Miranda Hart is among nominees for Sunday's TV Baftas, garnering nods for best female comedy performance as well as best sitcom for BBC Two show Miranda.
Hart, 37, is currently writing the second series of her eponymous sitcom which she describes as "semi-autobiographical-ish".
The first series of the show - which features an exaggerated version of herself struggling with social interaction - has already earned her a Royal Television Society (RTS) award.
Hart, who earned her comedy spurs with shows at the Edinburgh Festival, talks about falling over, talking to her dog and the "manly" smell of David Walliams.
I found it incredibly surreal and also slightly nerve-wracking and slightly, in my middle-class way, embarrassing.
For me, the plus side of not winning anything - which I'm genuinely not bothered about - is not having to make a speech because it's terrifying.
I don't really remember it but I got up and I said I haven't won a prize since junior high jump in 1980 and I ran off. And everyone kind of went, 'oh'.
I'm going to a television festival next week in Monte Carlo and, on the day I found out, I was thinking: 'I wonder when the Baftas are. I'm sure I'm not nominated but I'll just check because I think it's coming out today and, if not, I'll go on the Sunday.'
So I googled the Baftas and found the awards. So it was weird. I sat in my sitting room going, 'oh, right, well done me'.
It's just amazing to be in the company of people I admire.
For the best female comedy performance, I think it would be rather marvellous if all four nominees could get up together and make some screamy, girlie-based speech.
You never know. The joint winners are…
It's basically me that writes it and I have help on the storylining, so I come up with all the ideas.
I present my ideas and the two guys that I work with help me to get it into some kind of coherent story and then I go away and write it.
So it's basically me, on my own, talking to my dog at home for months going slightly insane.
At the moment, it's all about writing, writing, writing, so I'm going to have a very grumpy and very angry summer.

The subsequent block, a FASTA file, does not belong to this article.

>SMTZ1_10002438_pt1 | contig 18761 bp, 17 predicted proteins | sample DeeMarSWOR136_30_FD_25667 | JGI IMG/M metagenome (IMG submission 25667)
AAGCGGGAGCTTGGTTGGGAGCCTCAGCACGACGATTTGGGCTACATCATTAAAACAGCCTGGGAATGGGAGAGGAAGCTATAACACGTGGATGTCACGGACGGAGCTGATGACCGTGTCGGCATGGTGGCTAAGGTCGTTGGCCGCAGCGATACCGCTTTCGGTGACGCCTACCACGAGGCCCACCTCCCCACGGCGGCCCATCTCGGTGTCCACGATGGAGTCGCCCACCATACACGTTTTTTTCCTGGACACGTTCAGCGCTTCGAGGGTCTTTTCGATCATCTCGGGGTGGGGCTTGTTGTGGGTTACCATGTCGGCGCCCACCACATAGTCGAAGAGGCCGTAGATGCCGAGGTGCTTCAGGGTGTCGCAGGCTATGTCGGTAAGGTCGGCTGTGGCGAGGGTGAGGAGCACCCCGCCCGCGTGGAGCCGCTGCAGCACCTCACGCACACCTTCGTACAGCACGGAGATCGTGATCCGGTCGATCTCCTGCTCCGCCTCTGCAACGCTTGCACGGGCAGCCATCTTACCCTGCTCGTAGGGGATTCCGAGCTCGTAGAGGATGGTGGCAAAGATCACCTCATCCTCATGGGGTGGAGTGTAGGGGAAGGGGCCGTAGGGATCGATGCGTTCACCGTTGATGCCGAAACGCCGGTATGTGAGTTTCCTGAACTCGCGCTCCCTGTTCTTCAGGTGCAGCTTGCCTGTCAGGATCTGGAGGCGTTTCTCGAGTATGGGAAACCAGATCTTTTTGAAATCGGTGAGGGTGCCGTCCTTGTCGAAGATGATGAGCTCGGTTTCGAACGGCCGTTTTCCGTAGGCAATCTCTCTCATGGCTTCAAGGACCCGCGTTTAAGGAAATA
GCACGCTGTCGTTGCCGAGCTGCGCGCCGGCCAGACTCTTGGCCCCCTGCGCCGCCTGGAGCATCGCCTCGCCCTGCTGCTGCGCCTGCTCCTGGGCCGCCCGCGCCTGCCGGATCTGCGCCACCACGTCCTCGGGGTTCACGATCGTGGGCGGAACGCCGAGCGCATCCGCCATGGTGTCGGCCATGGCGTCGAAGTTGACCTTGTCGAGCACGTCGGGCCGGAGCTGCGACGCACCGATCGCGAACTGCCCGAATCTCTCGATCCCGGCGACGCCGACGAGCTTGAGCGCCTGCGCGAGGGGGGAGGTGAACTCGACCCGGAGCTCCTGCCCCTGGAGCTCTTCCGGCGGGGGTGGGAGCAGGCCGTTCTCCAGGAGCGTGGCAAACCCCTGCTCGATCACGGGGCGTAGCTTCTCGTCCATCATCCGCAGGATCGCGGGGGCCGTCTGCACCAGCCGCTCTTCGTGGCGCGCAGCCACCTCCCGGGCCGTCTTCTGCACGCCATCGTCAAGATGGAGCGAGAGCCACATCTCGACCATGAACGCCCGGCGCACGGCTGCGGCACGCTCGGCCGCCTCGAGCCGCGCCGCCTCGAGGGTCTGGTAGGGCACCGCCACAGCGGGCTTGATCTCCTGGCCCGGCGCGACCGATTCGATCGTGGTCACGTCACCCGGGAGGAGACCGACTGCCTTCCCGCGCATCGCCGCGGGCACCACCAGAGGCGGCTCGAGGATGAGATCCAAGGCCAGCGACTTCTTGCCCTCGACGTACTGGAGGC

I do feel like I'm playing a character. It's not really me.
I do write about things that I love or hate or a couple of things that might have happened to me in real life - getting called sir in a shop and getting locked in a park were real.
But because I've been working since the first series came out, I haven't really had a life so I've got very few ideas because nothing has happened to me.
Gary's going to probably come back from Hong Kong - maybe he will unless the actor Tom Ellis gets some film in Hollywood. But I'm sure he'll choose my sitcom over that.
Miranda's mother, Penny [played by veteran actress Patricia Hodge] will continue embarrassing her daughter in different ways and I might fall over again - you just never know.
When I was a lot younger - probably about seven or eight - I saw Eric Morecambe do it to camera and I just thought, 'I want to do that one day'.
It was one of the things that made me think about getting into comedy, watching Eric Morecambe do that.
Well I thought, I'm doing a studio audience sitcom and they often get slammed for being too old-fashioned or people think it's a laughter track put on.
They're so out of vogue, those shows, or there's a slightly snobby attitude to them, so I thought, 'well I'm just going to embrace the genre for what it is'.
So I thought I'm going to blooming well do the 70's ending.
I was so unfit, the biking was hideous, my back went, my legs went - it was just awful.
The bus stank and I get travel sick and I couldn't stand upright in it. Me and David Walliams couldn't stand up.
Mainly David Walliams. He's very manly. The only way that he was manly was by odour.
The Bafta TV awards, hosted by Graham Norton, will be broadcast at 2000 BST on Sunday 6 June on BBC One.